Nomad Brush Compose review

Not long ago, I got my hands on an excellent paintbrush stylus from Nomad Brush. It was an excellent product which was designed and built well, but it was targeted at a niche market. Fortunately, Nomad Brush recently developed a new product which gives users the best of both worlds, literally. The Nomad Brush Compose uses an interchangeable brush head which gives users the standard paint brush like the original, and then also packages a stylus tip for other uses. Does it compare t0 the orginal? Hit the break to find out.

Design & Build Quality

Sticking with the excellent design of the original Nomad Brush, the Compose uses a high grade aluminum casing to house a dual tip, multi-function stylus. The aluminum is cool the the touch, and is extremely durable and solid. A nice departure from the usual fat styli on the market, Nomad Brush instead keeps a slim design more reminiscent of a pencil than a stylus. Though I have large hands, I still prefer this slim design over a fatter version. I feel I have more control this way, but of course this is a personal preference.

What makes the Compose really stand out from the crowd is the dual-tip heads that unscrew to customize your experience. In the box, you get two tips (paint brush and stylus) and a top cap, which screws in as well. With these tips (and top cap), you can decide how you want to use the Compose. If you are just taking notes, you can stick with the stylus tip and leave the top cap in place. However, if you’re feeling a little crafty, you can screw on the paint tip brush on one end, and screw the stylus tip on the other in order to quickly switch back and forth between a paint brush feel, and perhaps a more pen-like experience to write and or draw. The paint brush tips come in two different sizes, long and short. I prefer the shorter paint brush, but someone who’s more used to working with a paint brush would probably prefer the longer brush, as it’s more similar to a real paint brush.

What makes this stylus tip different than what’s already on the market though? Well for starters, it uses the same technology used in the paint brush tip. Utilizing a blend of natural and synthetic fibers, Nomad Brush has created and effortlessly smooth utencil to work with. While even the best styli can get caught up because of the fatter and rubberized tip, the Compose glides effortlessly across your display without a hiccup. The stylus tip is angled, which conforms excellently to written use, and only leaves a small section of fibers sticking out of the end. This really helps with the accuracy. Like most everyone, I haven’t used every stylus on the market, but this is the best experience I’ve come across yet. I really liked how smooth the original Nomad Brush felt, and this gives the same experience in a more typical fashion.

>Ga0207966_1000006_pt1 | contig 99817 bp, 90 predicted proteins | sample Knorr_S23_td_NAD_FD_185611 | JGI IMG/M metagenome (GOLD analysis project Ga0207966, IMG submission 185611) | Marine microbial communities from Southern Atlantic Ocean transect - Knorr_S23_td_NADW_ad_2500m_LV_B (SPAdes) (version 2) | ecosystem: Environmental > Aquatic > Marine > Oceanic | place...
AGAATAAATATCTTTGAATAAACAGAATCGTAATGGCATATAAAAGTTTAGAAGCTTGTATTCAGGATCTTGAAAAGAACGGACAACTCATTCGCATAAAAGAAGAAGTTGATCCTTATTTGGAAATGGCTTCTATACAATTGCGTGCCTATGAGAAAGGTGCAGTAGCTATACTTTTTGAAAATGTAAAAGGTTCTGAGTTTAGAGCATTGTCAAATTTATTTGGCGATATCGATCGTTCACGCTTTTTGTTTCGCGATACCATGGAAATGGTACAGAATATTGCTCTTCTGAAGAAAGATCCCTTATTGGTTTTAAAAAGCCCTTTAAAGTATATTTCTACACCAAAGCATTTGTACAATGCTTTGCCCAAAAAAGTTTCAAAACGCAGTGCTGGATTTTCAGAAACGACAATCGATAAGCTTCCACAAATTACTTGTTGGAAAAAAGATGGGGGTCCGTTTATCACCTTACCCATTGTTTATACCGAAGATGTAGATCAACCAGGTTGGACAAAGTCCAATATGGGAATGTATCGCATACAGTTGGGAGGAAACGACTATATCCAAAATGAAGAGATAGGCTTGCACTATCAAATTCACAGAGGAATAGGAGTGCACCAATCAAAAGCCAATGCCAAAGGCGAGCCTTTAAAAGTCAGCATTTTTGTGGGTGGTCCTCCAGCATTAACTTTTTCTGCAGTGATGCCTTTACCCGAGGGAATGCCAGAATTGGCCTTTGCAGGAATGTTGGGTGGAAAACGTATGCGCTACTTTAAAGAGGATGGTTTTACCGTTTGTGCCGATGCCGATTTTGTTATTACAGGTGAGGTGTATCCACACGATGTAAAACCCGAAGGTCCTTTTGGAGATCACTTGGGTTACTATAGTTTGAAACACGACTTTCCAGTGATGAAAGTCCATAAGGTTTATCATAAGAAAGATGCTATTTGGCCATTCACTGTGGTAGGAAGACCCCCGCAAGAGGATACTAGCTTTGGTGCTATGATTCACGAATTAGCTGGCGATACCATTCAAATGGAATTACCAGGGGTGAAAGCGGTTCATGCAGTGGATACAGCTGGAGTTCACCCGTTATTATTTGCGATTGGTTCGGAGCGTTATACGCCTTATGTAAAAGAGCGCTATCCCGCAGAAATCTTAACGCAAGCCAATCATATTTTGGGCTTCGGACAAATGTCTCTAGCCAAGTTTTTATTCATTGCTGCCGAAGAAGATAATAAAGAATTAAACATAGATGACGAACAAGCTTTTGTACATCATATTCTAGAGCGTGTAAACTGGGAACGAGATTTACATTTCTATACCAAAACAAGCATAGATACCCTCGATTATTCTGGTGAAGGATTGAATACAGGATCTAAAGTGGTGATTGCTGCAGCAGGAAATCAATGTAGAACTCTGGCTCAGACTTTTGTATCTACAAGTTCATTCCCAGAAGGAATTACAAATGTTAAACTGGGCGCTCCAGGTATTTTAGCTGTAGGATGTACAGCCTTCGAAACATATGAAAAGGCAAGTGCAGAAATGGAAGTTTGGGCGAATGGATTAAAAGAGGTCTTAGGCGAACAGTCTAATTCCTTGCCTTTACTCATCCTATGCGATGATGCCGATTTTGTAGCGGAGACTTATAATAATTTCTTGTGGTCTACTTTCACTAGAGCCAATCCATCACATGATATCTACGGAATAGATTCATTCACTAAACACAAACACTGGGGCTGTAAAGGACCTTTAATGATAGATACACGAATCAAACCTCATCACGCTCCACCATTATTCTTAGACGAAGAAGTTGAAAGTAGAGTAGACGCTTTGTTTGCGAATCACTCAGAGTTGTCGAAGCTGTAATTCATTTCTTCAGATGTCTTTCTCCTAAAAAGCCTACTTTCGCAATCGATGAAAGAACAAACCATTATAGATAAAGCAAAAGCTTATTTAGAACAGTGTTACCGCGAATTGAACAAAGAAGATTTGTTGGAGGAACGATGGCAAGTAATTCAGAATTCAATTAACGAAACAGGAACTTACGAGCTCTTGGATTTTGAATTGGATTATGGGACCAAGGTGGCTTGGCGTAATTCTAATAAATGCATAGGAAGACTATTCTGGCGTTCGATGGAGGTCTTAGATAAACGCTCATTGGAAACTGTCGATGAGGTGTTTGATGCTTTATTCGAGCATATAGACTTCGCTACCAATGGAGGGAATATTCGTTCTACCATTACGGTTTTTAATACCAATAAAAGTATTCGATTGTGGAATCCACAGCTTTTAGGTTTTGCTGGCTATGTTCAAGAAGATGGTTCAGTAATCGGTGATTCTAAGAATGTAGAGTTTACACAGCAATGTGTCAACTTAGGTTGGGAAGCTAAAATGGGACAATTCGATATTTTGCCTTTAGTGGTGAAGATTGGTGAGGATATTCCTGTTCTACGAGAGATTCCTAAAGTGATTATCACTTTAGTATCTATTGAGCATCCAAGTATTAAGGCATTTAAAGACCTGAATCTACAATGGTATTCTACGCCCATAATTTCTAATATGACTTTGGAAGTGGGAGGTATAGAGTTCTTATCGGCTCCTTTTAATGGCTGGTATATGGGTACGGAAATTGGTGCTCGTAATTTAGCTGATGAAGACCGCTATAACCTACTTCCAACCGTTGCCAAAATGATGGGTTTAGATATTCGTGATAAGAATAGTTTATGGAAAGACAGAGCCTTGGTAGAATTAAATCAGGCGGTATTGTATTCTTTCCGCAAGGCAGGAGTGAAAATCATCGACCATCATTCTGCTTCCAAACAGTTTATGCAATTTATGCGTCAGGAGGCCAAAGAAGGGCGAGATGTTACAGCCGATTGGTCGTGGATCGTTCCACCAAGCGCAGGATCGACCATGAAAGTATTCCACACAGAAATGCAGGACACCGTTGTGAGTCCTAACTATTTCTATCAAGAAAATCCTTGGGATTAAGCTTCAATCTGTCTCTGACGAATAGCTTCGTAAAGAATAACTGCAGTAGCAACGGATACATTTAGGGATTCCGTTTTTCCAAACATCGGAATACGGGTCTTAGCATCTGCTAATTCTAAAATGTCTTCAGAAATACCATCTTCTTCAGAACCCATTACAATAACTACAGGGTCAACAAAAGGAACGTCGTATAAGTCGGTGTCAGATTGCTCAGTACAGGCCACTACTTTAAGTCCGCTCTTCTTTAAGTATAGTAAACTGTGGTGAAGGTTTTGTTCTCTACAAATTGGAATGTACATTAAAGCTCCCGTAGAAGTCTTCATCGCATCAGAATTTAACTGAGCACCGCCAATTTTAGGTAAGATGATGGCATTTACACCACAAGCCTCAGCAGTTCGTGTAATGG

I’ve been using this to jot down some notes the last week or so, and even attempted a little artwork, and came away mightily impressed. This by far gives the most pleasant experience with a stylus yet, and does so at a competitive price point. The more and more we get away from stricly using laptops and desktops and start working with touch screened devices (think tablets and multi-touch computers), the more we see the benefits of an old school setup like a pen and paintbrush.

This may be a great product, but it could still become a little better. The major benefit of the Compose is the ability to switch different heads depending on your personal use. This is a huge benefit, but also comes at a price. There are four parts to this little stylus. Every time you use it, you will have one piece not in use. The tips are small and could easily get lost, so I’d really like to see a little case for the set. It doesn’t need to be a wood carved box, but a nice pen-like holder that has a pocket for one of the extra tips would be nice to keep the set together. I’d gladly pay a couple extra bucks for that, and I’m sure most would too.

 Conclusion

This might be the best stylus product on the market. I haven’t seen another option that’s so unique, yet works so well than the Compose. The build quality and product material is fantastic, and the blended fiber tips are surprisingly durable. I’d like to see a carrying case pakaged in with the Compose, even if it’d cost a little more, simply because it’s worth it. The $39 price tag for this stylus might be in the upper range of the accessory realm for your tablet. But, once you get your hands on the high grade aluminum handle, and the blended fibers glide across the screen, you’ll surely understand why.

[Nomad Brush]

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Allen Schmidt

Allen is a former contributing editor at Nothing But Tablets, which was merged with Pocketables in 2012.